Alzheimer’s disease: what does the future hold in store?

Jean Georges, Executive Director of Alzheimer Europe together with Sirpa Pietikainen, Member of the European Parliament and Vice-Chair of the European Alzheimer’s Alliance, share their thoughts with LillyPadEU this World Alzheimer’s Month.


Q: Alzheimer’s disease poses a major public health challenge in Europe. Can you describe what it’s like to live with the condition?

Jean Georges: Alzheimer Europe works very closely with people who have been diagnosed with Alzheimer’s disease or other forms of dementia. To ensure we truly represent the views of people with dementia, at Alzheimer Europe we have set up a European Working Group comprised of 10 people with dementia from 10 different European countries. Their input into our work has been tremendous, and we have often been humbled by their energy, commitment and willingness to advocate on behalf of all people with dementia and stay true to their slogan “Nothing about us without us”.

Thanks to their contributions, we have been able to change the perceptions of the disease. Until recently, focus has been almost exclusively on the later stages of the disease. It is now recognised that with a timely diagnosis and the adequate post-diagnostic support, it is possible to “live well with dementia”.

Just as importantly, people with dementia have taught us that each person is different with individual needs. A “one size fits all” approach will not be appropriate. Instead, we need to identify person-centred approaches which promote the autonomy and dignity of each individual.


Q: From your perspective, what encouraging developments will help meet this public health challenge?

Jean Georges: When I started working for Alzheimer Europe almost 20 years ago, there was little recognition that dementia constituted a public health challenge. Thanks to the campaigning of national Alzheimer’s associations and individual people with dementia and carers, this has now completely changed.

The number of European countries recognising dementia as a priority and developing national dementia strategies or Alzheimer’s plans continues to grow steadily and we currently have such plans in Austria, Belgium, the Czech Republic, Finland, France, Greece, Ireland, Italy, Luxembourg, Malta, the Netherlands, Norway, Slovenia and the United Kingdom (with separate plans for England, Northern Ireland, Scotland and Wales). This public recognition needs to go hand in hand with greater awareness campaigns, the promotion of timely diagnosis, the development of post-diagnostic support, the improvement of care services and the continued and increased funding of dementia research.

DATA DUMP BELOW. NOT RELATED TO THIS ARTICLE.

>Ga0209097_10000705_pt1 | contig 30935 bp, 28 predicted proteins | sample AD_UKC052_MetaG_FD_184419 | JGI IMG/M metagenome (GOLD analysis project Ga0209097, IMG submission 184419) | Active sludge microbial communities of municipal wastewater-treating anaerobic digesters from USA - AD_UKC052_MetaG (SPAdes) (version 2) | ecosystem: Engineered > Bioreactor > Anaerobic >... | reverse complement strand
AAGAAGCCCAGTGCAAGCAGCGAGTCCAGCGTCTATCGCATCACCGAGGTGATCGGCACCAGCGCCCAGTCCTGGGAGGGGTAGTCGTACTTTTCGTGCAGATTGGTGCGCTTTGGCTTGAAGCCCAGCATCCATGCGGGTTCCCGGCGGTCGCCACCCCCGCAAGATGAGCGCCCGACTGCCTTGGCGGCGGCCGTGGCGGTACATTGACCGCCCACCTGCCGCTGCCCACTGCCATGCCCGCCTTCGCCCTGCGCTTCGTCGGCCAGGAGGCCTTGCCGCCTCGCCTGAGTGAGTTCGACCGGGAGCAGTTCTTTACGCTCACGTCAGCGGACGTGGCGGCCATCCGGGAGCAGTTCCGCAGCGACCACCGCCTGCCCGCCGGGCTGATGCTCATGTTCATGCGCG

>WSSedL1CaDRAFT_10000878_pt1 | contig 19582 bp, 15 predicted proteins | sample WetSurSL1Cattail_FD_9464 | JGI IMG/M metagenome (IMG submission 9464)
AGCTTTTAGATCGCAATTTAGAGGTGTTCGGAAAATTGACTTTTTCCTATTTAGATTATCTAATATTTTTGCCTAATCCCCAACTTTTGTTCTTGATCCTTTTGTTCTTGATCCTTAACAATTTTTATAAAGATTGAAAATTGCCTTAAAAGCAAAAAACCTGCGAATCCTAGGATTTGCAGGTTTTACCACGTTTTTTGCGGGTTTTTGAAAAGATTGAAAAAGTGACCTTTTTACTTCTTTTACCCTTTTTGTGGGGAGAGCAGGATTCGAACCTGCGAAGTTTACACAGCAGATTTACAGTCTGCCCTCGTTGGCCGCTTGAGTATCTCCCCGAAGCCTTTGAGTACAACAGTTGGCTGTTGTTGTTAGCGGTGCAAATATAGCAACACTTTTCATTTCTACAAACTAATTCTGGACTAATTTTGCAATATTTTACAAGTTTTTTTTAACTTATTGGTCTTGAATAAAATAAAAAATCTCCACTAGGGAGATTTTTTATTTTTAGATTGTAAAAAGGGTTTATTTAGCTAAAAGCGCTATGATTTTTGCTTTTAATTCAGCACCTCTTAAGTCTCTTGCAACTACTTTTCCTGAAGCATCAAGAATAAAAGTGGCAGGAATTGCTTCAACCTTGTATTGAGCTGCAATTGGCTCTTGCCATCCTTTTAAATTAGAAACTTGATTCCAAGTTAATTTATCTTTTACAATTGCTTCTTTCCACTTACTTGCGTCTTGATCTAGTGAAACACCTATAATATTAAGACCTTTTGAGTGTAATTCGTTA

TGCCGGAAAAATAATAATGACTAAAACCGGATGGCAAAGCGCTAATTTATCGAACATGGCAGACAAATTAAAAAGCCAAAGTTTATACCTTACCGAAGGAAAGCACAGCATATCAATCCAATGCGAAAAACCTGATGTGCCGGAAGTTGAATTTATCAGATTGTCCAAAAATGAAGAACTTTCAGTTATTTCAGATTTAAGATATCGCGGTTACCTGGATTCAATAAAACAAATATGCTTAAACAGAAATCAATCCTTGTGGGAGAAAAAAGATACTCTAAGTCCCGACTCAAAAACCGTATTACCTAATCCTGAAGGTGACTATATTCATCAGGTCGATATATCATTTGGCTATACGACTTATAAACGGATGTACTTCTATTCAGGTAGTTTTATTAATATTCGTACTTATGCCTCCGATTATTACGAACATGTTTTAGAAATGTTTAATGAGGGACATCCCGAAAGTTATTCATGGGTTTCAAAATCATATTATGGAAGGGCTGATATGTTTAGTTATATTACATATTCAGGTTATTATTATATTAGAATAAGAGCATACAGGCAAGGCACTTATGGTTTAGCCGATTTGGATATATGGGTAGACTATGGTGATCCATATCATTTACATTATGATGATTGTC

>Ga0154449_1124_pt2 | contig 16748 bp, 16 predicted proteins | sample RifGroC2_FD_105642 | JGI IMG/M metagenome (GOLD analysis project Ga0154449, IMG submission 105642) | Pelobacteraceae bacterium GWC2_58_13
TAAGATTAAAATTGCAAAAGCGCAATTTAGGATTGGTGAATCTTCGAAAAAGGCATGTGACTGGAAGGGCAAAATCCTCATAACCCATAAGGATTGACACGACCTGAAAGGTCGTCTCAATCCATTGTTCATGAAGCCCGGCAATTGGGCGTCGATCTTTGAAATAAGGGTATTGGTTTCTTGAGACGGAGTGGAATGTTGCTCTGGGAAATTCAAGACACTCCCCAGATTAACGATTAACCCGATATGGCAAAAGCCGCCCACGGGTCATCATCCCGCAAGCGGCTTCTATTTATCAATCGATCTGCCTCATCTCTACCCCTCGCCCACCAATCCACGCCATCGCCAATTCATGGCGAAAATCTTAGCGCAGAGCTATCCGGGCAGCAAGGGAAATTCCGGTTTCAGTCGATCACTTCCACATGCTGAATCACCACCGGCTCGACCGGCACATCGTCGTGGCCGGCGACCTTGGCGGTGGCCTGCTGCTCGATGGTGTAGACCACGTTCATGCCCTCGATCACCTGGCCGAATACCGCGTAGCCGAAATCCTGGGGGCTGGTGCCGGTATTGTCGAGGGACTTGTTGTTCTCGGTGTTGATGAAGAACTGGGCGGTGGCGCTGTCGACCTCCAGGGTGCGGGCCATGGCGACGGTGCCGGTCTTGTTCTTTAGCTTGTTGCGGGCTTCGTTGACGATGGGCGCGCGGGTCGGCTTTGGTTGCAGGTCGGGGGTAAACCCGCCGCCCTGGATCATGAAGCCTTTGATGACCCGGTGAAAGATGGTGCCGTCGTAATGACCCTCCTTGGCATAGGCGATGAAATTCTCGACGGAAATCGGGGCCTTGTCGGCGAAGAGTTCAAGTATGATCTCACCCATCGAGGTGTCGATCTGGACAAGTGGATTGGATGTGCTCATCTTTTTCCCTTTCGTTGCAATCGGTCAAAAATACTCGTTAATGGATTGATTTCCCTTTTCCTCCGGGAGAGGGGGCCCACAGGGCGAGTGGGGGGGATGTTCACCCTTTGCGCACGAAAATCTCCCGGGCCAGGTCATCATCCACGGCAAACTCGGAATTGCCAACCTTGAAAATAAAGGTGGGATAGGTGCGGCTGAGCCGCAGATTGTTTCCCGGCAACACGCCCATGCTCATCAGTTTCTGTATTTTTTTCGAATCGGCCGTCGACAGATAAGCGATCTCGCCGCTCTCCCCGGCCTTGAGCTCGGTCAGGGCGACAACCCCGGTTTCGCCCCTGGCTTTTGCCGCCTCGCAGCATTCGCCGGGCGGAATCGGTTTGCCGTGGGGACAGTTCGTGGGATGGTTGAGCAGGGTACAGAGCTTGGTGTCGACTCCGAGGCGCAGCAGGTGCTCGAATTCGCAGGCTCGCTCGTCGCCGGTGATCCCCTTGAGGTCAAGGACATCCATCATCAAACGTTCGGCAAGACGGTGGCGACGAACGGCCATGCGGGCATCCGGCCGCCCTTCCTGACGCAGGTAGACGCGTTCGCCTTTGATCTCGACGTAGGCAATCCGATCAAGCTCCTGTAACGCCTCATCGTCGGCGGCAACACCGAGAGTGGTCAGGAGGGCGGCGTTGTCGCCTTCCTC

Q: From a policymaker perspective, what motivates you to bring the challenge of Alzheimer’s disease to front and centre at the European Parliament?

Sirpa Pietikäinen: My mother has had a memory-disabling disease since late 1990. I am happy that she is still with me at home. This has been possible with the generous help of external caretakers. I find it very important that she can live as normal life as possible, as she has an equal right to enjoy everyday pleasures in her own home: her cats, the breeze and the rays of sunshine in the courtyard.

From a policy perspective, European and national plans to tackle memory-disabling diseases are key. Having them fully implemented and monitored in the whole of Europe would improve the lives of people living with these diseases. More targeted legislation at EU-level also has potential to improve the everyday life of people with memory diseases, such as better accessibility requirements for products and services.


Q: Can you give us an example, at European level or from a Member State, of a great initiative that will help to be “Alzheimer’s ready” for the future?

Jean Georges: As the director of Alzheimer Europe, I would like to focus on European level initiatives and would like to single out two key developments. On the one hand, European wide research continues to grow with Horizon2020, the Innovative Medicines Initiative and the Joint Programme for Neurodegenerative Diseases research (JPND), all actively supporting key dementia research projects and demonstrating that the European Union has fully understood that dementia cannot be “solved” by one single country.

On the other hand, ministries of health are working together in a Joint Action on Dementia, in order to learn from one another and identify and exchange good practices on policy initiatives in the fields of timely diagnosis, care coordination, residential care and dementia-friendly communities.


Q: What key thought would you like to leave in readers’ minds on the occasion of World Alzheimer’s Month?

Jean Georges: Looking at the increased recognition of dementia as a public health and research priority, I am truly hopeful for the future. We need to continue our research efforts in the hope of better treating and eventually curing or preventing Alzheimer’s disease, whilst at the same time providing concrete answers, solutions and care approaches to the people currently living with the disease and their carers.

In my opinion, our motto of “Care today, cure tomorrow” best captures this necessary holistic approach to dementia care and research.


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